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Instructional strategies in an English 030 academic upgrading class

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dc.contributor.advisor Campbell, Cathy
dc.contributor.author Koch, Betty Corinne
dc.contributor.author University of Lethbridge. Faculty of Education
dc.date.accessioned 2010-03-29T15:09:17Z
dc.date.available 2010-03-29T15:09:17Z
dc.date.issued 1999
dc.identifier.uri http://hdl.handle.net/10133/1059
dc.description viii, 159 leaves ; 29 cm. -- en
dc.description.abstract Adults who attend academic upgrading English classes do so for amnnber of very diverse reasons. These range from upgrading their skills for career development to expanding their literary repertoire in order to help their grandchildren in school or simply to "expand their minds." Some even return because they are retired and their spouses want them out of the house! No matter what their motivation, it is incumbent on instructors to provide learning experiences that will allow the students to develop critical and creative thinking skills and! or to be successful in their chosen careers. When planning instruction, the characteristics of adult upgrading students must be taken into consideration. One characteristic that these students have in common is past experiences. First, adults bring a vast array of knowledge to the classroom. They have life experiences that can be applied in an English classroom and knowledge that can be shared with others. Students are a valuable resource, and it is necessary that this is demonstrated to them. Second, many of these individuals have had negative educational experiences which can impact their ability to learn. They may dread the return to the classroom - they are often frightened and sometimes even intimidated by the "institution of education." It is imperative, then, that they now experience academic and personal success. Therefore, it is important to develop a positive climate and culture in the classroom. Another characteristic that students possess that must be examined is the manner in which they learn. There is often a range of learning styles in the classroom which does not have anything to do with cognitive ability. Therefore, the students must be made aware of effective learning strategies; as well, the instructor must be prepared to consider alternative methods of instruction in order to capture the interest, attention, and ability of as many students as possible. For example, it is necessary to be aware that many academic upgrading students find it easier to learn when they are active participants in the learning process and when the content of the material has relevance to them. The traditional classroom teaching approach is not the most effective one when instructing adults. Instructional strategies that will incorporate active participation and that will give the students the sense that the material is meaningful to them will be much more productive. Three facilitation models which embrace the concept of student involvement and the use of relevant materials are self-directed learning, cooperative learning, and thematic integration. Incorporating these three instructional strategies in a learnercentred program which focuses on literature will enhance the learning experience. As a result, students will more likely be successful in their academic careers and their personal lives . en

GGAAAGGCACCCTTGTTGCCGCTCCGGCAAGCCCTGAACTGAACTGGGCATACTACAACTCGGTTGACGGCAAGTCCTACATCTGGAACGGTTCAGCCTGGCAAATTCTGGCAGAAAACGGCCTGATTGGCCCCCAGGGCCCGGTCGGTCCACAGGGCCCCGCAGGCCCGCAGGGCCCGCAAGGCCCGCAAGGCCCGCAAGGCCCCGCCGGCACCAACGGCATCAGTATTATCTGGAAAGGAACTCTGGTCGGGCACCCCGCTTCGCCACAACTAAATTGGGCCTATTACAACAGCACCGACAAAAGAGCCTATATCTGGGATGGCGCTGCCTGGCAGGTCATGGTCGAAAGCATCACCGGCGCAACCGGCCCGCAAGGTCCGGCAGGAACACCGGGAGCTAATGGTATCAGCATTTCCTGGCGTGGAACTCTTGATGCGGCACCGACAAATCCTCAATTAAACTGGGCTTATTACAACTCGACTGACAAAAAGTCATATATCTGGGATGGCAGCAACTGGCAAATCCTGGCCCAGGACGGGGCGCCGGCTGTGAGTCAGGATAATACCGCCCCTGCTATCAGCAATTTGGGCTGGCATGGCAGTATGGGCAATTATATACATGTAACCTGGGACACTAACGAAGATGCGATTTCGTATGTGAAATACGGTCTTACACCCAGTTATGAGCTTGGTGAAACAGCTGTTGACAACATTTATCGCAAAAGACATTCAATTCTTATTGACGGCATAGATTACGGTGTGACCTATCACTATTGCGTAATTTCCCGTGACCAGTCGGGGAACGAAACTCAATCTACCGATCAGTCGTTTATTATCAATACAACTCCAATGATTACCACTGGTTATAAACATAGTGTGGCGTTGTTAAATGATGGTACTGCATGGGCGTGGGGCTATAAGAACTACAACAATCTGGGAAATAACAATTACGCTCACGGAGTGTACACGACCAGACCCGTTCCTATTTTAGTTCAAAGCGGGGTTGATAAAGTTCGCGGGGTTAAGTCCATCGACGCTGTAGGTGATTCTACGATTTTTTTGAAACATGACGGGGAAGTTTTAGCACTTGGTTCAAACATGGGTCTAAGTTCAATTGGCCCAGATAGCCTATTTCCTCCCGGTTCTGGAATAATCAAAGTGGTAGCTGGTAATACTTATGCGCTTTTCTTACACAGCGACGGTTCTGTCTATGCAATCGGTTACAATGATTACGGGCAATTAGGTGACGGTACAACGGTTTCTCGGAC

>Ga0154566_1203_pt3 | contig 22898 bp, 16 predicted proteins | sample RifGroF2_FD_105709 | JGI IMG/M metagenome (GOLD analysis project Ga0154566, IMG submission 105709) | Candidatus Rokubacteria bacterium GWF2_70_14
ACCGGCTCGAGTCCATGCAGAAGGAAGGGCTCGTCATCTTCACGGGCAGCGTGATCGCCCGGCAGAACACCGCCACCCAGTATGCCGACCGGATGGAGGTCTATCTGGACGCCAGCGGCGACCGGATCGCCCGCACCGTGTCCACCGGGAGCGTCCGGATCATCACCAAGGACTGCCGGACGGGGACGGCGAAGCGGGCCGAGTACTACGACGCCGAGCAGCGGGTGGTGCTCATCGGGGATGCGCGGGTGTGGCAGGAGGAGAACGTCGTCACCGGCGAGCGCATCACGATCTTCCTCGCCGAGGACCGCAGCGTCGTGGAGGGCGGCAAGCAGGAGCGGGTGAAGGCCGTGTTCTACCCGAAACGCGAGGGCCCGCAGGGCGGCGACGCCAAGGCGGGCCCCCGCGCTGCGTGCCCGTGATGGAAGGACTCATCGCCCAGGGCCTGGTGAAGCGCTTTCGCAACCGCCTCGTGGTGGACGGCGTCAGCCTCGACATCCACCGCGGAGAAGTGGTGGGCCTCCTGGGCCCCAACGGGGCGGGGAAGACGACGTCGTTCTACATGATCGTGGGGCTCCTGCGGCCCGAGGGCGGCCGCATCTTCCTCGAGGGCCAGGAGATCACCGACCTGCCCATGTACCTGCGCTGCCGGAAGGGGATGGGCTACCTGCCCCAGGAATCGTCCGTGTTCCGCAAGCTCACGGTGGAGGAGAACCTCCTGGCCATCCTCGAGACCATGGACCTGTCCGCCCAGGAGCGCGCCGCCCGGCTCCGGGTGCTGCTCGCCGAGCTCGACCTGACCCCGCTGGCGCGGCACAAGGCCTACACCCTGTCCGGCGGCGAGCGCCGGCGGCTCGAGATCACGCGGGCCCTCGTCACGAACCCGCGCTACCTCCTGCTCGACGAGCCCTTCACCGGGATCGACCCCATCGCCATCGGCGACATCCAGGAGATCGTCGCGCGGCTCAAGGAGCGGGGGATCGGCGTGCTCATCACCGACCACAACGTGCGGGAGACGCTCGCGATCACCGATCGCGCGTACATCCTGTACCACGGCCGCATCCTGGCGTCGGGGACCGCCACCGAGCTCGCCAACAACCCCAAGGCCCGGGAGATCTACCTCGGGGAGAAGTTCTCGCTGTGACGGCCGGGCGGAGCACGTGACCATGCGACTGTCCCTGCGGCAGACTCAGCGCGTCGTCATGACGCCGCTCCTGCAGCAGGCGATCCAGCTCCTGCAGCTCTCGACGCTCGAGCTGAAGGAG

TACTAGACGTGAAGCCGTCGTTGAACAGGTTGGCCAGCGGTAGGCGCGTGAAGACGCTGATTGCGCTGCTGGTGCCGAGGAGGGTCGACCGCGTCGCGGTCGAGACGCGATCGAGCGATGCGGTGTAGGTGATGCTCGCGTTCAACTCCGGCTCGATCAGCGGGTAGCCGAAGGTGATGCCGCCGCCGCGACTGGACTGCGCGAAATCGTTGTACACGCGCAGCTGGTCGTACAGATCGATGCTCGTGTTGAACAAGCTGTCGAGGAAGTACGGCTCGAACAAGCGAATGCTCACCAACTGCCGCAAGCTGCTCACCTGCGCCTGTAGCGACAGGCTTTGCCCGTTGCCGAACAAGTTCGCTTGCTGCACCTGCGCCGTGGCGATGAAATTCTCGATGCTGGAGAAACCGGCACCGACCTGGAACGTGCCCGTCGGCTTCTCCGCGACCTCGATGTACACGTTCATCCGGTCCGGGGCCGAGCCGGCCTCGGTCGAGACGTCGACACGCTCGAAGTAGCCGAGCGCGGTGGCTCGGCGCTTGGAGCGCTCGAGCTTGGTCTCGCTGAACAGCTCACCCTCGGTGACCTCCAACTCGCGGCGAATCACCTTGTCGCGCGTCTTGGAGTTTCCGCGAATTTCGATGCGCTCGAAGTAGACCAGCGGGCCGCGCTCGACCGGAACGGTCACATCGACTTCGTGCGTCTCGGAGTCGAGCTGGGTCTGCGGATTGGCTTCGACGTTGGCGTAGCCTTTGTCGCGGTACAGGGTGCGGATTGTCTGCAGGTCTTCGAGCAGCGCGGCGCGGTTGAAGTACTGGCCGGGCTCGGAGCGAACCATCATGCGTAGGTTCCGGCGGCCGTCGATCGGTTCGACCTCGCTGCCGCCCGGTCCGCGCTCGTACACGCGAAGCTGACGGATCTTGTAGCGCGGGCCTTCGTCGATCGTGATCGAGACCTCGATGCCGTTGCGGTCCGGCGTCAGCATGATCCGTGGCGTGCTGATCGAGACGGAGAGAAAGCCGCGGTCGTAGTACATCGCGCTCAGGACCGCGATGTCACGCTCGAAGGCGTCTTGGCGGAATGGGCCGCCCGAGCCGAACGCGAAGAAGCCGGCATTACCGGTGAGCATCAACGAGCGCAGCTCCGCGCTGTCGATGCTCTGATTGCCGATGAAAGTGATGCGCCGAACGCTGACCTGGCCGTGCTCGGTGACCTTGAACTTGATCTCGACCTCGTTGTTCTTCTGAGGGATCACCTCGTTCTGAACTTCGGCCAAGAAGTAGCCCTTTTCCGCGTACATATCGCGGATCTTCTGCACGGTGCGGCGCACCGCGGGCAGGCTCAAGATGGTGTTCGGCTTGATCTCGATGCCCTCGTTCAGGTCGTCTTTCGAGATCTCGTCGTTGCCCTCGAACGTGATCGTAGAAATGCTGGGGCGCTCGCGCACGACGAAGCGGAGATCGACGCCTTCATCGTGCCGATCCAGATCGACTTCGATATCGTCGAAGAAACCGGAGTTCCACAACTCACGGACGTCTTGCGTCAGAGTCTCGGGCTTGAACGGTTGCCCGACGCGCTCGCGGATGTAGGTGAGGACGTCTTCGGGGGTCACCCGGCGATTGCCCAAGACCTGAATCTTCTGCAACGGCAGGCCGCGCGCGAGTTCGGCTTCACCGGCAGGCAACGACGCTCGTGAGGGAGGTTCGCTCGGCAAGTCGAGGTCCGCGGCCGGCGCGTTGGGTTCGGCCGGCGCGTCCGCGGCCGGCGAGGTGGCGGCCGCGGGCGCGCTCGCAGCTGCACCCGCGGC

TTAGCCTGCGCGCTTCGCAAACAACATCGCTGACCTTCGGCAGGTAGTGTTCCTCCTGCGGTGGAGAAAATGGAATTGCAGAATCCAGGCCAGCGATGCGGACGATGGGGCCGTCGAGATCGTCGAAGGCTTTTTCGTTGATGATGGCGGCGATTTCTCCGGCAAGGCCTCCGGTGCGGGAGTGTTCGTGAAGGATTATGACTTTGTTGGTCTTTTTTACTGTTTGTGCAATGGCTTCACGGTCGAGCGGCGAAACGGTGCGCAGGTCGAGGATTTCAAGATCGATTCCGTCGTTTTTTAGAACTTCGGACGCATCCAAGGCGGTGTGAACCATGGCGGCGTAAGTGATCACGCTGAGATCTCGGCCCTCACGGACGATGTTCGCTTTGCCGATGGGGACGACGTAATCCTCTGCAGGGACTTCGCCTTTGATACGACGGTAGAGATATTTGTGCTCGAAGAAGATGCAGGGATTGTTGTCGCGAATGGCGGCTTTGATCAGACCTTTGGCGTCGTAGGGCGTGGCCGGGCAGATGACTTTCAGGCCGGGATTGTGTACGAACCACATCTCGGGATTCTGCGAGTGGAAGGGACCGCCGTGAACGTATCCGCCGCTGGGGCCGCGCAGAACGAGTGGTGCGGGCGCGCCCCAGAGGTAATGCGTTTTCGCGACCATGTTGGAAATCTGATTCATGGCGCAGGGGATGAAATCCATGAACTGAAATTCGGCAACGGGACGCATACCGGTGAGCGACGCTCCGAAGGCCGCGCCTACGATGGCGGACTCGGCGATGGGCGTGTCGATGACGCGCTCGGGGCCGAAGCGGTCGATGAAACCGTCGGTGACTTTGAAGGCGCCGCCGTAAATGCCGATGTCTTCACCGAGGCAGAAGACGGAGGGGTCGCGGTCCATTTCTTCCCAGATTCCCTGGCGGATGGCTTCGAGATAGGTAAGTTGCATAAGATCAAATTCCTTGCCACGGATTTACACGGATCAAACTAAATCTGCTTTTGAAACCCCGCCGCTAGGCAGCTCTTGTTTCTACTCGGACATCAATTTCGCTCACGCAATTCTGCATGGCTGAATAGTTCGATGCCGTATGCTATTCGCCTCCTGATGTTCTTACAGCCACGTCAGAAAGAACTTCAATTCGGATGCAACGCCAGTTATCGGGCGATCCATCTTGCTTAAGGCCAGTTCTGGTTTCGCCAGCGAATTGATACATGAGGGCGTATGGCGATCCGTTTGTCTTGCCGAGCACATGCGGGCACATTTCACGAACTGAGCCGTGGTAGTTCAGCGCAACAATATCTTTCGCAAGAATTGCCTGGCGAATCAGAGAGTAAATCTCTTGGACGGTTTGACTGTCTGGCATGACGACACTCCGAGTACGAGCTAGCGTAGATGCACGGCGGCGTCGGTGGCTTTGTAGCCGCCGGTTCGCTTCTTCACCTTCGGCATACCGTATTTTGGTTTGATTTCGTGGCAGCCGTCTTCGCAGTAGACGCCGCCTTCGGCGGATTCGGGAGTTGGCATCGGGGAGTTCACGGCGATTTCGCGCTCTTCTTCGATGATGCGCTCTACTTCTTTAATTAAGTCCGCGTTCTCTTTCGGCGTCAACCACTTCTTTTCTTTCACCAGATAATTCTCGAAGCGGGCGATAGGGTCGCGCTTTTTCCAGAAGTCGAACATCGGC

dc.language.iso en_US en
dc.publisher Lethbridge, Alta. : University of Lethbridge, Faculty of Education, 1999 en
dc.relation.ispartofseries Project (University of Lethbridge. Faculty of Education) en
dc.subject Adult education en
dc.subject Adult learning en
dc.subject English literature -- Study and teaching (Secondary) en
dc.title Instructional strategies in an English 030 academic upgrading class en
dc.type Thesis en
dc.publisher.faculty Education en

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